By Michael Whelan SM
Three months before he died on 7 March 1274, St Thomas Aquinas had an extraordinary “experience” while celebrating Mass. As a result of this “experience”, St Thomas refused to do any further work on the Summa Theologica – his major life project. The English Dominican Thomistic scholar, Brian Davies, tells us that Aquinas’ secretary, Reginald of Piperno, begged him to return to the writing. St Thomas replied: "Reginald, I cannot, because all that I have written seems like straw to me" (Brian Davies, The Thought of Thomas Aquinas, Oxford University Press, 1993, 9).
One of the tragedies of the Catholic Church is that St Thomas has been too often treated as someone who has found the answers to all the great questions of life. This has been a significant factor in reducing the Faith to something abstract, a body of knowledge which can be convincingly communicated through arguments. Before he is a thinker and a philosopher, St Thomas is a Christian mystic. To use the image of the parable in today’s Gospel: He found the treasure in the field – see Matthew 13:44. St Thomas’ legacy is precious, not because he gives us the answers with watertight arguments, but because he is someone who reminds us of the End of all our questioning. That End – the God of the Incarnation – is not available as the inevitable conclusion of a rational argument. Everything St Thomas lives for, writes about and speaks of, is an expression of his communion with God in Christ. Two truths come together at the heart of Sr Thomas’ life and work: Incarnation and the incomprehensibility of God.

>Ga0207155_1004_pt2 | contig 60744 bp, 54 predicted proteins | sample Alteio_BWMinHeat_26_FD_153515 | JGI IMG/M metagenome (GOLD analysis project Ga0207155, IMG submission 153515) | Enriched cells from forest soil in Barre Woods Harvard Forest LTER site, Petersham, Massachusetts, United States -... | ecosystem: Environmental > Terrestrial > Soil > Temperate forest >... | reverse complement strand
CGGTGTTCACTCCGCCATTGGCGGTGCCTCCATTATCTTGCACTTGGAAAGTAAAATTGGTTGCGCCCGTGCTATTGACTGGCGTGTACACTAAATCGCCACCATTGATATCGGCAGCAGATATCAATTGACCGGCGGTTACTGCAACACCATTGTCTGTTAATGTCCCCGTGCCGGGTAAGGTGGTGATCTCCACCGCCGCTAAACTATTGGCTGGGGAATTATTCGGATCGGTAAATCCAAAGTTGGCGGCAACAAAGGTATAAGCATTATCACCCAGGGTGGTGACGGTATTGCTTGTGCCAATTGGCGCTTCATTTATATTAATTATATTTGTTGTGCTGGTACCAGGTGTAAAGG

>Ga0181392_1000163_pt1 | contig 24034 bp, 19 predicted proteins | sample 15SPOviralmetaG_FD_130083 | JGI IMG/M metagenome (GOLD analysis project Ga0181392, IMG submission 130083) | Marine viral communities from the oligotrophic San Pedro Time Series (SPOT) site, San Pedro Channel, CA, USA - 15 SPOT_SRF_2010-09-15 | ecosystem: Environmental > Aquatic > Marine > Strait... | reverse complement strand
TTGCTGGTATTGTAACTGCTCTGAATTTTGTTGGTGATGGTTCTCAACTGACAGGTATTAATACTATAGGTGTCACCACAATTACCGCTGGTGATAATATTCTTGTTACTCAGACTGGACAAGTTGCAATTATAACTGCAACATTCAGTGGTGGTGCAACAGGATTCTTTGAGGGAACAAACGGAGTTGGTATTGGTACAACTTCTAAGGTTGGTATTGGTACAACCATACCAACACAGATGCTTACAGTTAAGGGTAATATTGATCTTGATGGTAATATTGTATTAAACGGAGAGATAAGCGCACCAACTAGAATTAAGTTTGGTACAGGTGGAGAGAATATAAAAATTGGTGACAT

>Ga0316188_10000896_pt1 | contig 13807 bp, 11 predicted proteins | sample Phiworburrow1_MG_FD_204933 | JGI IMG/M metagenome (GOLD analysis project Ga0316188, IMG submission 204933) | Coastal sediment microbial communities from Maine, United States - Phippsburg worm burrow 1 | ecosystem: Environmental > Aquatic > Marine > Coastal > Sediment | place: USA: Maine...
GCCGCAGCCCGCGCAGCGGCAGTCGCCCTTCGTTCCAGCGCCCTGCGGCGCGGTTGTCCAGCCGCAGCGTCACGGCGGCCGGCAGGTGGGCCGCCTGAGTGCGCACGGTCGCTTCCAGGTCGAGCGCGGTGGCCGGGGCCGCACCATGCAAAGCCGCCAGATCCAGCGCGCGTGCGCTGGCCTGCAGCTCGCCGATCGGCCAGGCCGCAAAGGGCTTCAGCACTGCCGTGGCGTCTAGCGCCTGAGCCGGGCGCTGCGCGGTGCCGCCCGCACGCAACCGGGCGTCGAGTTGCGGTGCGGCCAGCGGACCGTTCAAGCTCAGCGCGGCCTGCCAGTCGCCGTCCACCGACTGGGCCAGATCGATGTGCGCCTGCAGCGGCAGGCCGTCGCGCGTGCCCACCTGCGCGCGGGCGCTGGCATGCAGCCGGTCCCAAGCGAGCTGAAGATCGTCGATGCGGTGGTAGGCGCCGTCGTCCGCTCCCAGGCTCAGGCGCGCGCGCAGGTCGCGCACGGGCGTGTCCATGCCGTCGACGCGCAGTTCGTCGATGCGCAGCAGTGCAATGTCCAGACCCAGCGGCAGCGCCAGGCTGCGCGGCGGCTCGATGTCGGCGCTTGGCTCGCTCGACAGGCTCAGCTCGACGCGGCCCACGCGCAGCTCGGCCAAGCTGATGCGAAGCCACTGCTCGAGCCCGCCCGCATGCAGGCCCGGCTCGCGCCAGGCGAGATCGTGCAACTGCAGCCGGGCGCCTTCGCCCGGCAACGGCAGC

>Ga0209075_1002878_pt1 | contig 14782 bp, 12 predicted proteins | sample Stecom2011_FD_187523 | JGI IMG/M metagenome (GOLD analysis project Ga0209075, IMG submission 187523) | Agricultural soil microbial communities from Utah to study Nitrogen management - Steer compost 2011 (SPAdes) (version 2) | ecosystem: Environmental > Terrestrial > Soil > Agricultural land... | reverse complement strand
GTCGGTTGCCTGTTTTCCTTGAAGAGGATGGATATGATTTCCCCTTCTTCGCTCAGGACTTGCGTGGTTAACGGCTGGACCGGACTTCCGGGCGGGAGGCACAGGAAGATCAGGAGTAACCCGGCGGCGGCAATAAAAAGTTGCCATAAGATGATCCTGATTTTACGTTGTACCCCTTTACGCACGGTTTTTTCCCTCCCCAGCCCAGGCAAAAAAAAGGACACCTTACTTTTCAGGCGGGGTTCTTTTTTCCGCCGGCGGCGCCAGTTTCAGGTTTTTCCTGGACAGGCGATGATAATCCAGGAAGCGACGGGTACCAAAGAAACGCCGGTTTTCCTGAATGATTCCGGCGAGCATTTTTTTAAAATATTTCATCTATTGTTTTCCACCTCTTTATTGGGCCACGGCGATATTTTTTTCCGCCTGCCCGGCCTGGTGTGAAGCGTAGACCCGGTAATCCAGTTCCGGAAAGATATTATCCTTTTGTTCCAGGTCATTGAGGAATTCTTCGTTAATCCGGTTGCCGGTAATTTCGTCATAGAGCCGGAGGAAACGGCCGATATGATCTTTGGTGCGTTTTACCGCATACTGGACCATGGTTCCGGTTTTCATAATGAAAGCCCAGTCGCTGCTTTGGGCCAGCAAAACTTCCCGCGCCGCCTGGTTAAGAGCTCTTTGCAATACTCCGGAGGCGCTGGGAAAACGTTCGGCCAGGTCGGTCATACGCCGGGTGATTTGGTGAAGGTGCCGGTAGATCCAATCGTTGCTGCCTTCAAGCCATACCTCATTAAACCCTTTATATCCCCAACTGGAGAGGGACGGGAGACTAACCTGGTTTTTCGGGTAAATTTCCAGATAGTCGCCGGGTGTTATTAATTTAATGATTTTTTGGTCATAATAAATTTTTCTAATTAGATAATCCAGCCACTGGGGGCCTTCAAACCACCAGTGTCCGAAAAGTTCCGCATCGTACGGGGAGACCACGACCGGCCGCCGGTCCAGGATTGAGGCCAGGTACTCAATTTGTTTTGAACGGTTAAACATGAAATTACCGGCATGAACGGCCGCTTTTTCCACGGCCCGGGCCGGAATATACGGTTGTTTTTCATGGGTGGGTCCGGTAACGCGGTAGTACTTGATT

The Irish poet, W B Yeats (1865-1939), a Protestant/agnostic, oddly enough presents us with an insight that can help us appreciate the gift of St Thomas: “I am happy and I think full of an energy, of an energy I had despaired of. It seems to me that I have found what I wanted. When I try to put all into a phrase I say, ‘Man can embody truth but he cannot know it.’ I must embody it in the completion of my life. The abstract is not life and everywhere draws out its contradictions. You can refute Hegel but not the Saint or the Song of Sixpence” (W. B. Yeats cited by John Dominic Crossan, In Parables: The Challenge of the Historical Jesus, Sonoma, CA: Polebridge Press, 1992, 118).
St Thomas and W B Yeats remind us that the parables of the treasure in the field and the finding of the pearl of great price are more experiences of being found rather than finding. These parables are not allegories. Nor are they moral stories. They are simple, open-ended stories drawn from daily living. The actors and outcomes could easily be imagined by Jesus’ listeners. They each have a plot and inner movement. We are invited to use our imaginations, so that we can be drawn into the story. We might then also be drawn a little closer to being Saints.